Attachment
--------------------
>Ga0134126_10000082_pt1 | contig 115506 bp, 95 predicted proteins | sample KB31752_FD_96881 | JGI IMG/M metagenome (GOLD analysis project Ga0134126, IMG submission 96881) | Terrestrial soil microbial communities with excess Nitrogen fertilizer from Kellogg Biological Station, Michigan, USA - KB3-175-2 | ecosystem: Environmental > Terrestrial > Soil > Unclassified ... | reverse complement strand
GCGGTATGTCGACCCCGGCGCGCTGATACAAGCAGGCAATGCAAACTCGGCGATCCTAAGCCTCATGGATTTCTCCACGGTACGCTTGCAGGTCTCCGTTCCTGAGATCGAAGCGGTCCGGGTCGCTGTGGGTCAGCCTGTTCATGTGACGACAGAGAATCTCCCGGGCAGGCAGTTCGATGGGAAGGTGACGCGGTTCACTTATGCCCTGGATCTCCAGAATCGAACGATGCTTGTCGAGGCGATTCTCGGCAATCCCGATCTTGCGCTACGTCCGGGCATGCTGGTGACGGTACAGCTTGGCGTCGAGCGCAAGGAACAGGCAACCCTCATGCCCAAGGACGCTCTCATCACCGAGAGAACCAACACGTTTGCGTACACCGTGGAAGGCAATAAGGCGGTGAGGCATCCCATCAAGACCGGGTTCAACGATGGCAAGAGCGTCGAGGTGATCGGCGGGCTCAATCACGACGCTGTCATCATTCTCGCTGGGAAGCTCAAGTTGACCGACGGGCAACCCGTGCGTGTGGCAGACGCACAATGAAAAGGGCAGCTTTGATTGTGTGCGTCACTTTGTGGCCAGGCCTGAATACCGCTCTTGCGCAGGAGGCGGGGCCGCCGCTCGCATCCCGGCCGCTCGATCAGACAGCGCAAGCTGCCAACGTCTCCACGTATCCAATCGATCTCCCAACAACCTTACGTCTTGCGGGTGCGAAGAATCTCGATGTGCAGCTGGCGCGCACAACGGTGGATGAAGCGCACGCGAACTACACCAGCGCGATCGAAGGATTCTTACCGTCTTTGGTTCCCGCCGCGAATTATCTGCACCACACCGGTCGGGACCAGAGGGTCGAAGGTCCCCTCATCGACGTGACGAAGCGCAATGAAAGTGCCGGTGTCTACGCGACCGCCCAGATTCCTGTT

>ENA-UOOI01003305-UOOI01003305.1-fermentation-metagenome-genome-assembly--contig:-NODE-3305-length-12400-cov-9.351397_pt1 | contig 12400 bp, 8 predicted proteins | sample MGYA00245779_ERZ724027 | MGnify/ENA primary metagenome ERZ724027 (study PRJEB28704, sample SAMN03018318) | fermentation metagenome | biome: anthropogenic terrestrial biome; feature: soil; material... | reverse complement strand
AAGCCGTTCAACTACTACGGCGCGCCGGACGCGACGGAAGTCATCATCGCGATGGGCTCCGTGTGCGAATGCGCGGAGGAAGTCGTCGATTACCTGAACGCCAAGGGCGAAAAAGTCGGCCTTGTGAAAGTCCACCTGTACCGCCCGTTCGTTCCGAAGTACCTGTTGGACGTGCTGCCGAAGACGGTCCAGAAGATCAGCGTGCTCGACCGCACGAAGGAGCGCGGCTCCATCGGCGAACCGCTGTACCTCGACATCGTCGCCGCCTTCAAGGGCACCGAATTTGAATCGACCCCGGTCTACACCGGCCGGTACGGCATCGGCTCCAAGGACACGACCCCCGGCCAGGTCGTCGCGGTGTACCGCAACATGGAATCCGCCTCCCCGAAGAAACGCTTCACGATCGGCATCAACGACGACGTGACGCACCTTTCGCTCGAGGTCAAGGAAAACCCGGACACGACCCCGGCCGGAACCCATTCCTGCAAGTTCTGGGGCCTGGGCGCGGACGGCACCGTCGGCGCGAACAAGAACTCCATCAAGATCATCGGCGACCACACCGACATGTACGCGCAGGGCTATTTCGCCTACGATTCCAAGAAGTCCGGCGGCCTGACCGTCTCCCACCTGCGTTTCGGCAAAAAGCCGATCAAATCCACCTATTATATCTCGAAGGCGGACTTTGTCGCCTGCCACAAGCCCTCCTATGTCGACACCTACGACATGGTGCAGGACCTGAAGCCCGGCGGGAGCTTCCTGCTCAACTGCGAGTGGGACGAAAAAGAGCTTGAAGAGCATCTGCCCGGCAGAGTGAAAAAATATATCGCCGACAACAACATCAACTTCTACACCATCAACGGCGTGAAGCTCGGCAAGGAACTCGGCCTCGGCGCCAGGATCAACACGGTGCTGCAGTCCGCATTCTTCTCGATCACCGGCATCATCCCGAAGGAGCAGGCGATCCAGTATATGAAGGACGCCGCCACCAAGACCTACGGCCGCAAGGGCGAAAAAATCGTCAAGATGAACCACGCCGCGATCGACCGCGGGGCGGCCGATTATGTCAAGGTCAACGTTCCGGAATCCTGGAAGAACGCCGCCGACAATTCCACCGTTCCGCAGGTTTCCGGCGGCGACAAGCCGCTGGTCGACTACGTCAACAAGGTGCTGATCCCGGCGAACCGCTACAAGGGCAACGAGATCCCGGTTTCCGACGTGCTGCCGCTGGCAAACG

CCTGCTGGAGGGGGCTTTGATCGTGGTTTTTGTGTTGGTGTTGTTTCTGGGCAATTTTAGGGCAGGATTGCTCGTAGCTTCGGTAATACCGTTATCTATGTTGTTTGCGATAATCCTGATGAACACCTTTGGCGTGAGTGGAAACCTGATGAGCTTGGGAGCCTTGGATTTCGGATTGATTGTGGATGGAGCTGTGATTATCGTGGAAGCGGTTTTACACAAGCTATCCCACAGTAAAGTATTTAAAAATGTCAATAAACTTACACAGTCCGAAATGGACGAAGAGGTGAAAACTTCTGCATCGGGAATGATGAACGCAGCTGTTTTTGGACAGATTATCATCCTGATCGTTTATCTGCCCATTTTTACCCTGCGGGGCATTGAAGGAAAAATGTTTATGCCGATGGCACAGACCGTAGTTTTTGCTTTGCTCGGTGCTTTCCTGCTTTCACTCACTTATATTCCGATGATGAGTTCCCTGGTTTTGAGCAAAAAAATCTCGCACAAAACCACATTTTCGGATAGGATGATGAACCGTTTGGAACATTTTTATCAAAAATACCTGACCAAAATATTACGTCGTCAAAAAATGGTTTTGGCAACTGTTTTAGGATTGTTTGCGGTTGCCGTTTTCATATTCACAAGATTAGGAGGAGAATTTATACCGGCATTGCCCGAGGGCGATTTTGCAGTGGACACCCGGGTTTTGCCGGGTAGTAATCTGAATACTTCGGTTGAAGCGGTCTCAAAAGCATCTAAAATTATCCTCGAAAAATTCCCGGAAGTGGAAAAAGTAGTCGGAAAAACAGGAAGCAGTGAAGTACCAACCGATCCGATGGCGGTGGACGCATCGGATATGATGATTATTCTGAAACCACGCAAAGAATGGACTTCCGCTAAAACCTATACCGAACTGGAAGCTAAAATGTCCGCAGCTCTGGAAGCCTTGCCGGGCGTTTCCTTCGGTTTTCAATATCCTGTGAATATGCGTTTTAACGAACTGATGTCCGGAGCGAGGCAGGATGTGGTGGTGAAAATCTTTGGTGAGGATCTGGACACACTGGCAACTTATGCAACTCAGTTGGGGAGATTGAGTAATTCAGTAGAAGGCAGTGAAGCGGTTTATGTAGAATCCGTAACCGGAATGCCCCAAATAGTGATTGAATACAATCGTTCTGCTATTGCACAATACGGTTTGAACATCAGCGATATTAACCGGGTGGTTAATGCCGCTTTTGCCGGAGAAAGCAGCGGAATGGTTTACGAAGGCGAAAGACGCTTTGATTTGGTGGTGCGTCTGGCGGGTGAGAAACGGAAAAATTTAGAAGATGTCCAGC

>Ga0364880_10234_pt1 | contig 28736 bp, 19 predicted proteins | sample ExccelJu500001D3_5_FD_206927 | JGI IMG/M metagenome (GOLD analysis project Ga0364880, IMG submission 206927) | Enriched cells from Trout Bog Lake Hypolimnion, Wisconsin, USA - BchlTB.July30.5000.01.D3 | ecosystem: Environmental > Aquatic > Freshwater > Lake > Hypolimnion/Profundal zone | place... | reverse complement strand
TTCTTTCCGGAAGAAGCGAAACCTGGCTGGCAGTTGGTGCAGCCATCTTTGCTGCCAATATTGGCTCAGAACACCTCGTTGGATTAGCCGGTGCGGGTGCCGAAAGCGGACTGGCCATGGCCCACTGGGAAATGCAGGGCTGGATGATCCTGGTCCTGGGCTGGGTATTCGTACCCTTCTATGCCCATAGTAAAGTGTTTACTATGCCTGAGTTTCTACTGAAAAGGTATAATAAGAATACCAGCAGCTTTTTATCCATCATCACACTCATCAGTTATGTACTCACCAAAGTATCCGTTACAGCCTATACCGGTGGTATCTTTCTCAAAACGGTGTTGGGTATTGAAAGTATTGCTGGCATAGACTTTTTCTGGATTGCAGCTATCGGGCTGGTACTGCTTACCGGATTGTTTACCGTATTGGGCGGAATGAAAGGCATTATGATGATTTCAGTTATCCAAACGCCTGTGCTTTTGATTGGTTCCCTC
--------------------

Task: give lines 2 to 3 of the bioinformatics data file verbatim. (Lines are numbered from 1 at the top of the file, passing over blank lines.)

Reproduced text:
GCGGTATGTCGACCCCGGCGCGCTGATACAAGCAGGCAATGCAAACTCGGCGATCCTAAGCCTCATGGATTTCTCCACGGTACGCTTGCAGGTCTCCGTTCCTGAGATCGAAGCGGTCCGGGTCGCTGTGGGTCAGCCTGTTCATGTGACGACAGAGAATCTCCCGGGCAGGCAGTTCGATGGGAAGGTGACGCGGTTCACTTATGCCCTGGATCTCCAGAATCGAACGATGCTTGTCGAGGCGATTCTCGGCAATCCCGATCTTGCGCTACGTCCGGGCATGCTGGTGACGGTACAGCTTGGCGTCGAGCGCAAGGAACAGGCAACCCTCATGCCCAAGGACGCTCTCATCACCGAGAGAACCAACACGTTTGCGTACACCGTGGAAGGCAATAAGGCGGTGAGGCATCCCATCAAGACCGGGTTCAACGATGGCAAGAGCGTCGAGGTGATCGGCGGGCTCAATCACGACGCTGTCATCATTCTCGCTGGGAAGCTCAAGTTGACCGACGGGCAACCCGTGCGTGTGGCAGACGCACAATGAAAAGGGCAGCTTTGATTGTGTGCGTCACTTTGTGGCCAGGCCTGAATACCGCTCTTGCGCAGGAGGCGGGGCCGCCGCTCGCATCCCGGCCGCTCGATCAGACAGCGCAAGCTGCCAACGTCTCCACGTATCCAATCGATCTCCCAACAACCTTACGTCTTGCGGGTGCGAAGAATCTCGATGTGCAGCTGGCGCGCACAACGGTGGATGAAGCGCACGCGAACTACACCAGCGCGATCGAAGGATTCTTACCGTCTTTGGTTCCCGCCGCGAATTATCTGCACCACACCGGTCGGGACCAGAGGGTCGAAGGTCCCCTCATCGACGTGACGAAGCGCAATGAAAGTGCCGGTGTCTACGCGACCGCCCAGATTCCTGTT

>ENA-UOOI01003305-UOOI01003305.1-fermentation-metagenome-genome-assembly--contig:-NODE-3305-length-12400-cov-9.351397_pt1 | contig 12400 bp, 8 predicted proteins | sample MGYA00245779_ERZ724027 | MGnify/ENA primary metagenome ERZ724027 (study PRJEB28704, sample SAMN03018318) | fermentation metagenome | biome: anthropogenic terrestrial biome; feature: soil; material... | reverse complement strand